posted on Jun, 11 2010 @ 09:28 AM
I would like to first address with the reader keeping in mind our system of criminal justice and punishment as it exists in the United States, and
many other parts of the world.
Now, on to the subject...
There exists a protozoan parasite called Toxoplasma gondii
which has a unique and fascinating life-cycle, involving rats, cats, and humans.
While infected with this parasite, each host remains virtually identical, and exhibits few symptoms, except for changes in behavior.
An excerpt from article:
"This parasite manipulates host behavior so that the host becomes more likely to be eaten by the next host in the chain. The extraordinary
Toxoplasma gondii parasite infects billions of humans but is thought to be benign in the human host, although there is new evidence linking it with
Part of T. gondii's lifecycle is lived in rats. It alters rat behavior via mechanisms that are not yet understood. Rats normally exhibit fear of
new environments, "neophobia" and avoid areas with cat smells. The infected rats are not neophobic and do not avoid cat smells, and may possibly
even seek them out, but are otherwise indistinguishable. In effect they become "rodent kamikazees" more likely to be eaten by cats. The cat is T.
gondii's next host in its own "food chain." These subtle behavioral modifications were only discovered as recently as the late 1990s.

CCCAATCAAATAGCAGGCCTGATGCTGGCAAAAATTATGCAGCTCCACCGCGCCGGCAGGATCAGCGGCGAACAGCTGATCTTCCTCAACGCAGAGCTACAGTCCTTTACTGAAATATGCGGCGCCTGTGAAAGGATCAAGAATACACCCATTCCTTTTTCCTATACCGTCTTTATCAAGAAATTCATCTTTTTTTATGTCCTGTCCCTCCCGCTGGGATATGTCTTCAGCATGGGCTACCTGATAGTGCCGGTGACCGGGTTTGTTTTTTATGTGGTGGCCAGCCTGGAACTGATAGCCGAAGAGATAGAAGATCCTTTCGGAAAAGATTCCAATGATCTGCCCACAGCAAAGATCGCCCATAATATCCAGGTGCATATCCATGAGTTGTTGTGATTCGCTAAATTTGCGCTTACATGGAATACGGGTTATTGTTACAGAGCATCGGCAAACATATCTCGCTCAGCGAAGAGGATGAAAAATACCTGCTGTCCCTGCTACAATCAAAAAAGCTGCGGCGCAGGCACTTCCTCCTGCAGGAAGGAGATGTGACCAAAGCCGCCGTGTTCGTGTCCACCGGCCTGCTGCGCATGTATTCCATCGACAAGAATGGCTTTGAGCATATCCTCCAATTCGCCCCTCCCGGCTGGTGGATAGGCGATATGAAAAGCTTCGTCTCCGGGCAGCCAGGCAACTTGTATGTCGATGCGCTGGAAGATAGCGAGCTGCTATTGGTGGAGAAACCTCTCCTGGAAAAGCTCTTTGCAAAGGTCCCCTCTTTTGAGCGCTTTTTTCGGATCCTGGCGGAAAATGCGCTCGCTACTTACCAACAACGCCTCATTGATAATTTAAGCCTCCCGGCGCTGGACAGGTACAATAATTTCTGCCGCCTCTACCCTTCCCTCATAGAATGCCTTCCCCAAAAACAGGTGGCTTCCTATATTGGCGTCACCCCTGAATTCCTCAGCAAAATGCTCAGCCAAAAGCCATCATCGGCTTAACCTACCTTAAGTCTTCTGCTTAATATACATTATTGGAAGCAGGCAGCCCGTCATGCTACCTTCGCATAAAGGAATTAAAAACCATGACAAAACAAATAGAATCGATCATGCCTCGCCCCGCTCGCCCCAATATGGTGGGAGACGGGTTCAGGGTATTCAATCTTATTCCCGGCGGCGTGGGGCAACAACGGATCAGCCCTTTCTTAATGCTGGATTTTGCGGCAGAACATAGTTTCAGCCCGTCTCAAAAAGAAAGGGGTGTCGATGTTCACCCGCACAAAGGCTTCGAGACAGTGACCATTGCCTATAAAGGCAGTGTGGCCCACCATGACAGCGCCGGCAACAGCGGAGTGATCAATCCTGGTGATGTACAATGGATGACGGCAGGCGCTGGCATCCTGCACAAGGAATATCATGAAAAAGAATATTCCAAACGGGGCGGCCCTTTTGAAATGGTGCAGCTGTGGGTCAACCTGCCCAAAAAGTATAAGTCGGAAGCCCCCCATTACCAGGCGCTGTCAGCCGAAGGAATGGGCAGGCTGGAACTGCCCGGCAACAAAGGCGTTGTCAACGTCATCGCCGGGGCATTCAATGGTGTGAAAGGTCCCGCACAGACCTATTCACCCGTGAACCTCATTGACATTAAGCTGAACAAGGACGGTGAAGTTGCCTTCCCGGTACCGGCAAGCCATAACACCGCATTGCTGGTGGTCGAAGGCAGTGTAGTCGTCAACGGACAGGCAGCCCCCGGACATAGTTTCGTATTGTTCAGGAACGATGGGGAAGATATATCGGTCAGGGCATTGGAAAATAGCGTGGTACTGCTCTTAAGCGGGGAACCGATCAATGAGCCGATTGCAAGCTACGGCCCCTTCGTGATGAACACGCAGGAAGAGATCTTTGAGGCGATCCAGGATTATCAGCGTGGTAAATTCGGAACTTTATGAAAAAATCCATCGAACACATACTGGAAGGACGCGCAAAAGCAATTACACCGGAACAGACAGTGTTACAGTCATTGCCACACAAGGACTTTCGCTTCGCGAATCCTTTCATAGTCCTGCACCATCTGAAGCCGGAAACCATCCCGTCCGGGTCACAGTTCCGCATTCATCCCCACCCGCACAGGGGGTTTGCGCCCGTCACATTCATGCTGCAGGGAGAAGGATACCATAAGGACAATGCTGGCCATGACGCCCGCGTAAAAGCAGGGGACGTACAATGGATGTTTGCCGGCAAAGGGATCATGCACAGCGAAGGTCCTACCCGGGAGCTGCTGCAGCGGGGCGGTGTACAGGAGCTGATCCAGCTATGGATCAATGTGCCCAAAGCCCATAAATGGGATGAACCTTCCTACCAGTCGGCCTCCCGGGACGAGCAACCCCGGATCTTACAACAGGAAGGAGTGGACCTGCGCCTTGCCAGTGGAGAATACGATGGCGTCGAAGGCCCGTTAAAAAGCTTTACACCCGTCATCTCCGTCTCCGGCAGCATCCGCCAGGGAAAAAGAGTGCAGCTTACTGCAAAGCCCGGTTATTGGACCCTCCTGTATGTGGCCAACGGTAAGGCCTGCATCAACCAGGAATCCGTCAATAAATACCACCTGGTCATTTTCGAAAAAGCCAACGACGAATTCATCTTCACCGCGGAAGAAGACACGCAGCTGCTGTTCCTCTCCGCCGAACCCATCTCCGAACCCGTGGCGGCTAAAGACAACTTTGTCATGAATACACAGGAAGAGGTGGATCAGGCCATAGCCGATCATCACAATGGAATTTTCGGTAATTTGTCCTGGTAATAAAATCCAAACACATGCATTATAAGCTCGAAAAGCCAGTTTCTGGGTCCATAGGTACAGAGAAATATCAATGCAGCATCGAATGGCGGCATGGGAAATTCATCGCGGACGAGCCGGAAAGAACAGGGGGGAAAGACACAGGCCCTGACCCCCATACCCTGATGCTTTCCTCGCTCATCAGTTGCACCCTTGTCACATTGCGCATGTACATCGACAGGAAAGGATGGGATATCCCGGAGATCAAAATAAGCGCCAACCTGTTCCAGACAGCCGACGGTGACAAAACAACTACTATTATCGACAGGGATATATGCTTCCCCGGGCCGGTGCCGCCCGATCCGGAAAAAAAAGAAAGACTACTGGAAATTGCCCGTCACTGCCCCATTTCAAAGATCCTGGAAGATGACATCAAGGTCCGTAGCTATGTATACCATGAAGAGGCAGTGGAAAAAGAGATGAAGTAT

T. gondii has also been shown within the mid 1990s to ALTER HUMAN BEHAVIOR. Men become less willing to submit to the moral standards of a
community, less worried about being punished for breaking society's rules, and more distrustful of other people. These changes presumably occur
when T. gondii enters and manipulates neurochemistry. Researchers have so far casually or laughingly dismissed that these behavioral changes have any
significance in the human host..."
So, what we have here is an organism that via the manipulation of how your nervous system works, causes men to be more antagonistic to society and
less fearful of punishment. This effect benefits the parasite when it infects mice because it increases the likelihood that the mouse will be eaten
by a cat. But you can't ignore the fact that this parasite also infects humans, with discernible effects on behavior.
So... fascinating as the subject is, I couldn't help but think that in our society full of prisons, police, and punishment.... what does it mean to
know that there are things out there that can turn a "good" person into a criminal outside his or her control?
[edit on 11-6-2010 by 30_seconds]